Homelander also finally gets to meet Ryan, his son who he bonds with and is actually rather kind, as compared to the others. He does expect a lot from the child, but Ryan actually seems to bring out a better person in him. One thing to note here is that while Homelander is rather on the sociopathic end, he still doesn’t agree with Stormfront’s ideologies and that is evident in some scenes. The fourth episode ends on a rather disturbing note, as Homelander strangles “himself”.
The highlight of the season’s finale, aside from some “girl-on-girl” action was Ryan turning Stormfront into a vegetable and killing his mother, after which he chooses Billy over a defeated-looking Homelander, who just massacred a bunch of Vought soldiers. A certain scene in the finale with Homelander doing something, rather indecent in the moonlight really cements how unhinged he has gotten.
Peacetime and control over Vought
The third season starts off rather slow, as we see a relatively more relaxed episode to begin with, although there is still a tense conversation between Butcher and Homelander, the latter being upset with the new changes at Vought, where he is being sidelined by Starlight. Later on, we see him go off into a narcissistic monologue and encourage a suicidal woman to go ahead with it.
The scales tilt after that as Homelander suddenly has more leverage and doesn’t seem to be fazed by Starlight and Maeve’s attempts to blackmail him either. In the meantime, the show sets up the return of someone who finally might be able to rival Homelander. It takes Stan Edgar off the board as a result of Homelander striking up a deal with Neuman, Stan’s own adopted daughter.
Homelander vs. Soldier Boy
Once Homelander takes over, he truly lets his ego come in the way of leading Vought, as Edgar’s critique of him simply being a “bad product” finally hits, as he makes multiple bad moves. Still, he’s bound to his greatest weakness, his need for validation among the public.
With Soldier Boy and Black Noir’s disappearance (Noir being the only one who Homelander really trusted), Homelander is at his lowest, having an imaginary conversation with a colder version of himself devoid of human emotions and the version he actually aspires to be. Finally, we see him in a fight with Soldier Boy, Hughie and Butcher which he does escape (barely).
At this point though, we start getting a hint on the kind of fans he has managed to gather, despite him admitting to several rather, disturbing things on Starlight’s livestream, it does not seem to have much of an effect. His downhill decline still continues, but then we get a rather interesting reveal. Homelander has a father, whose dad is the same person, who has tried to kill him at a superhero orgy. For this, he would rip out the guts of the only friend he has.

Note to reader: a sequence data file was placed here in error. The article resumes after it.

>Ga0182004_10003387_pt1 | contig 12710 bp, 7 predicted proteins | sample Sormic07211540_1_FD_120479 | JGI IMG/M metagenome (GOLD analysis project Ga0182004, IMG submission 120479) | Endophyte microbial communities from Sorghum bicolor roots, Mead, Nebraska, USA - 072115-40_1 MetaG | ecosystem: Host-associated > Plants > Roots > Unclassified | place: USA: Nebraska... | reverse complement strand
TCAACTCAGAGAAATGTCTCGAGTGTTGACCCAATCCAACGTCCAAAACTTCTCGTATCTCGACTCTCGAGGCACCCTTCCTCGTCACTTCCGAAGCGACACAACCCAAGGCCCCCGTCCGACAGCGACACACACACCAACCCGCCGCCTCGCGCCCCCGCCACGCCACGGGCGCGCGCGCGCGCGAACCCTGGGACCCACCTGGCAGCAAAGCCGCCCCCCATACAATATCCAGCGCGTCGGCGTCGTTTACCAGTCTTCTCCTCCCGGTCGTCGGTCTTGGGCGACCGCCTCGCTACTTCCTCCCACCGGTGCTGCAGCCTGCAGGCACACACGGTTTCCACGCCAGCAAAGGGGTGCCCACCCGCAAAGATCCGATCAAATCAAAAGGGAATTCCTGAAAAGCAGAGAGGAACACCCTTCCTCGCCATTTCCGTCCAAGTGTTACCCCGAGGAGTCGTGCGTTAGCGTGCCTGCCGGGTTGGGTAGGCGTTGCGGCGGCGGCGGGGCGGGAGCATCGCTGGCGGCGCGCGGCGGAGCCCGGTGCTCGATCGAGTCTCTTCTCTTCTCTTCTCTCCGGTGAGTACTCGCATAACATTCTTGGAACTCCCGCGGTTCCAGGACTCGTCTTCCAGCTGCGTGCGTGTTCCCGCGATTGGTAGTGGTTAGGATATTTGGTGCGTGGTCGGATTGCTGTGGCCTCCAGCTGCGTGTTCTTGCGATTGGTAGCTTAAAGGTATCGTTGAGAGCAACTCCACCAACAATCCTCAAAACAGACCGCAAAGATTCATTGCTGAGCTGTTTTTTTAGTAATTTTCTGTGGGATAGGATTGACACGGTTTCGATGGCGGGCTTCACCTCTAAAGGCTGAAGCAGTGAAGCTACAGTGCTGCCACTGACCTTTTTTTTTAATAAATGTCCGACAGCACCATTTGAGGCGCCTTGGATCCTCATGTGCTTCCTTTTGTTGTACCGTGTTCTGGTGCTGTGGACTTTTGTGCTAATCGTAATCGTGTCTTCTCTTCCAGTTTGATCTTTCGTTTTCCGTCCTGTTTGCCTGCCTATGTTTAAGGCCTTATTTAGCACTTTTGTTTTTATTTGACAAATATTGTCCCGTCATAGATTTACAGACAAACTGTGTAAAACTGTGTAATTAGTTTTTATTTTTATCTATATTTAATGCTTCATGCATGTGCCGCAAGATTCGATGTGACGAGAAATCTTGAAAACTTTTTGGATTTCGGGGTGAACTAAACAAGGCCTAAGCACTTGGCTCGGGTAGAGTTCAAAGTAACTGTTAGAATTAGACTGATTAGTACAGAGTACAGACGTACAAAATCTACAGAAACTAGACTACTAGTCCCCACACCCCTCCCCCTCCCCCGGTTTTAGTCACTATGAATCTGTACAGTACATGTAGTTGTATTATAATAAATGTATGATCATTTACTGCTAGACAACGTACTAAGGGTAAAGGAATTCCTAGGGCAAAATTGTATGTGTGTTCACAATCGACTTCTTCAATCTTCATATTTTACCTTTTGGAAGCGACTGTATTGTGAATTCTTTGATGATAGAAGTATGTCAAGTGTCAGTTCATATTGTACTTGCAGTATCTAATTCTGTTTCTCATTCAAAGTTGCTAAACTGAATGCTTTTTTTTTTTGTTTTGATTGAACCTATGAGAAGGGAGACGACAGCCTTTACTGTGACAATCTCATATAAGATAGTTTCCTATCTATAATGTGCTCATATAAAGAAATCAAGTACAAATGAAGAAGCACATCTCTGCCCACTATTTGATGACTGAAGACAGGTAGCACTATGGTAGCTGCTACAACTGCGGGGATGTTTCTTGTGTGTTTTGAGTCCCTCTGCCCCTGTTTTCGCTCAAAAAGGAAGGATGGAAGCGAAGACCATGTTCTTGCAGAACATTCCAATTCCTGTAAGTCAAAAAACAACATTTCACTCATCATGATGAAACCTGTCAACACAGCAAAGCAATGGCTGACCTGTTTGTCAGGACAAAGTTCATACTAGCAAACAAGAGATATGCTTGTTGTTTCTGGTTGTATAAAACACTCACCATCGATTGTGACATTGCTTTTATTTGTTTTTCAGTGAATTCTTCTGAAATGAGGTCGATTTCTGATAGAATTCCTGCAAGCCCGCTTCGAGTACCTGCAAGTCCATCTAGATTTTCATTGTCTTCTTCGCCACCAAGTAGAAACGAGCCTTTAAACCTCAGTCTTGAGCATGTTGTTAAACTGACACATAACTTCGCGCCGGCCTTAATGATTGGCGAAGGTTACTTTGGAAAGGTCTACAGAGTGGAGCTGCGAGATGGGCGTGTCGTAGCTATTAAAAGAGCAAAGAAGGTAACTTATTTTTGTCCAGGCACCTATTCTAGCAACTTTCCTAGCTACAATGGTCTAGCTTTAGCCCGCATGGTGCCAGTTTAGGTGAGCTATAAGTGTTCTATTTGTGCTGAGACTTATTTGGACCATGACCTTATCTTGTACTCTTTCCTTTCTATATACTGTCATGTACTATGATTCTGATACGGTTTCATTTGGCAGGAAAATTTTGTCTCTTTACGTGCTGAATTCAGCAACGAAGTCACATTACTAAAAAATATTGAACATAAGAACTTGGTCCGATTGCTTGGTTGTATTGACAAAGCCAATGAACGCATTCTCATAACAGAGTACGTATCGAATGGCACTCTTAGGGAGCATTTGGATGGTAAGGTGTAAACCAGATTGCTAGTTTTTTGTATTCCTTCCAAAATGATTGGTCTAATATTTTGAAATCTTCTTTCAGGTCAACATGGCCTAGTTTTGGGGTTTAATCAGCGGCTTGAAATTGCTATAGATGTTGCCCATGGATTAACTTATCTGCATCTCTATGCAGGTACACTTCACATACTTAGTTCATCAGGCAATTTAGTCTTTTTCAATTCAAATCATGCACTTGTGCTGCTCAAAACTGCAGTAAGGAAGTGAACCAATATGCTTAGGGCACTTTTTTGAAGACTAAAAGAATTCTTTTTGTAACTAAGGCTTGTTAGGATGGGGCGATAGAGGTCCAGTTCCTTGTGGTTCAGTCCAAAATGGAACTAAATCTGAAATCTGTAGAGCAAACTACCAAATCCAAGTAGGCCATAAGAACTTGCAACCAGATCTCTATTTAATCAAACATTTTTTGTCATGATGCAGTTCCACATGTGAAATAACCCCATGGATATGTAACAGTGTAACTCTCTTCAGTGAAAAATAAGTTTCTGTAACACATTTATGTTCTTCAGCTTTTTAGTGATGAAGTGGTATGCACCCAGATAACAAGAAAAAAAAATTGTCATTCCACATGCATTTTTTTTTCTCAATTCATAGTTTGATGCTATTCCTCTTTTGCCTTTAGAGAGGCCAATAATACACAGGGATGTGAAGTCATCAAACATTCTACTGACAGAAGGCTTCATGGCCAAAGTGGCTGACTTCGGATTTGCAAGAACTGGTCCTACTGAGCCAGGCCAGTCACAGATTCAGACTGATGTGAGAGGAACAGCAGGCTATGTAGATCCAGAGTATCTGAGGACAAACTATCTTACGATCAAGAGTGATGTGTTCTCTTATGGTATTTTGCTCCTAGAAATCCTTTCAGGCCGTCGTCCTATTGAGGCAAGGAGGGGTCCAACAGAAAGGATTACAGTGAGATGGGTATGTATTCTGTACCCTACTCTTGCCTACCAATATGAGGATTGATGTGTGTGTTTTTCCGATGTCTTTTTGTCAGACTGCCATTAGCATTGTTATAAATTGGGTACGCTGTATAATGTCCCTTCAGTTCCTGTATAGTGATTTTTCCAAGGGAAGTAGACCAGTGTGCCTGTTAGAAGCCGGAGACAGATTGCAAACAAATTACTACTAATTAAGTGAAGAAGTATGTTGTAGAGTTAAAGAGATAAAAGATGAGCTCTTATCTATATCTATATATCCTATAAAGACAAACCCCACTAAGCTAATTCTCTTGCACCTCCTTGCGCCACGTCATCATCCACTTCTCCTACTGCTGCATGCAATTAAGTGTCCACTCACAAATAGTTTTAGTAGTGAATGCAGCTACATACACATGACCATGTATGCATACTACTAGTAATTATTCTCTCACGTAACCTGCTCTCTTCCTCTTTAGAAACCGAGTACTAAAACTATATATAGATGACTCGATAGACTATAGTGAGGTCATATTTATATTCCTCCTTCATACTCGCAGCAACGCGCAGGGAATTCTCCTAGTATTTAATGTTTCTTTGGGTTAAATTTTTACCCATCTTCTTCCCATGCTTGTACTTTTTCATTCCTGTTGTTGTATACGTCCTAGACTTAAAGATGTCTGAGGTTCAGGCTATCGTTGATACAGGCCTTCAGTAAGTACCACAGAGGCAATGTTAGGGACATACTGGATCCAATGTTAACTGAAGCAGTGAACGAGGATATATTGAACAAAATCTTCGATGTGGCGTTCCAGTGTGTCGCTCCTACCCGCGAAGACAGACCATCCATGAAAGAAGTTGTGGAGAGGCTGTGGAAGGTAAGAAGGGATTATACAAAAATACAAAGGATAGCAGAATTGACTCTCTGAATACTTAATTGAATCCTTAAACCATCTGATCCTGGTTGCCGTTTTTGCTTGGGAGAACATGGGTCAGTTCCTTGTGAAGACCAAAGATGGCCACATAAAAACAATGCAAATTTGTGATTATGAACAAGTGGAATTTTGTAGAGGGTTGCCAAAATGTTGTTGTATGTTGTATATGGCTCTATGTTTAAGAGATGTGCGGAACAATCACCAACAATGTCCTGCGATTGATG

In the final episode of the third season, we see Homelander’s need for validation show up once again as he tries to appeal to Soldier Boy, his father, as we see why he is this messed up. He yearns for family, for love and attachment. Growing up in labs has left him deprived and made him incapable of dealing with the powers he has. It also shows us why he’s exceptionally nice to Ryan, as we see him and Butcher on the same team for once against Soldier Boy.
We can’t end off the season without something to keep the fans on edge though and this comes when Homelander lazers a protestor, much to the joy of a crowd and Ryan himself!
To begin with, the fact that his psychological issues are deep-rooted and a combination of the powers he wields, his past and how much he learns for love. However, the fact that he now has the approval of some even after making someone’s head explode means that he truly has the freedom to do whatever he wants and that is incredibly scary. Viewers will see how Ryan is the one person he cares for and subconsciously, he knows what he lacks and what he wants to provide for his own son.
It should be interesting to see what the showrunners do with his role, after creating such a great character arc for him, making it quite a task for themselves to figure out which direction the show should take, to satisfy fans.
Have you enjoyed Homelander’s character arc so far into the show? Let us know in the comments!